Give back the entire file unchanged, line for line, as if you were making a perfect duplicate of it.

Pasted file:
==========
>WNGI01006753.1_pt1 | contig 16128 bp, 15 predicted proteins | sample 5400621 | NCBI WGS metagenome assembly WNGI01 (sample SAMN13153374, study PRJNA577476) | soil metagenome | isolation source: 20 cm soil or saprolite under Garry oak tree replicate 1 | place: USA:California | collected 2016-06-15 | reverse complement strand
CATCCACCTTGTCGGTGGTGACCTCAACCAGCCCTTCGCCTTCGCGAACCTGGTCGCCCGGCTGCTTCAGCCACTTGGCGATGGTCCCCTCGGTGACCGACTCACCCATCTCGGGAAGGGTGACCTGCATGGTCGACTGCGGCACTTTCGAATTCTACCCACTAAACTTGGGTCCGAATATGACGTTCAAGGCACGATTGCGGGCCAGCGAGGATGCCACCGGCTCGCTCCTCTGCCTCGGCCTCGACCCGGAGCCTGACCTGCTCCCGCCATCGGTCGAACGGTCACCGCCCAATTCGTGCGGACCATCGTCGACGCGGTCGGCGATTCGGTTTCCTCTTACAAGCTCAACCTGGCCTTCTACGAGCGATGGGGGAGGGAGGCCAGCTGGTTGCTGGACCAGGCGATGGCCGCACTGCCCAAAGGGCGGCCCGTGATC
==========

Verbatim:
>WNGI01006753.1_pt1 | contig 16128 bp, 15 predicted proteins | sample 5400621 | NCBI WGS metagenome assembly WNGI01 (sample SAMN13153374, study PRJNA577476) | soil metagenome | isolation source: 20 cm soil or saprolite under Garry oak tree replicate 1 | place: USA:California | collected 2016-06-15 | reverse complement strand
CATCCACCTTGTCGGTGGTGACCTCAACCAGCCCTTCGCCTTCGCGAACCTGGTCGCCCGGCTGCTTCAGCCACTTGGCGATGGTCCCCTCGGTGACCGACTCACCCATCTCGGGAAGGGTGACCTGCATGGTCGACTGCGGCACTTTCGAATTCTACCCACTAAACTTGGGTCCGAATATGACGTTCAAGGCACGATTGCGGGCCAGCGAGGATGCCACCGGCTCGCTCCTCTGCCTCGGCCTCGACCCGGAGCCTGACCTGCTCCCGCCATCGGTCGAACGGTCACCGCCCAATTCGTGCGGACCATCGTCGACGCGGTCGGCGATTCGGTTTCCTCTTACAAGCTCAACCTGGCCTTCTACGAGCGATGGGGGAGGGAGGCCAGCTGGTTGCTGGACCAGGCGATGGCCGCACTGCCCAAAGGGCGGCCCGTGATC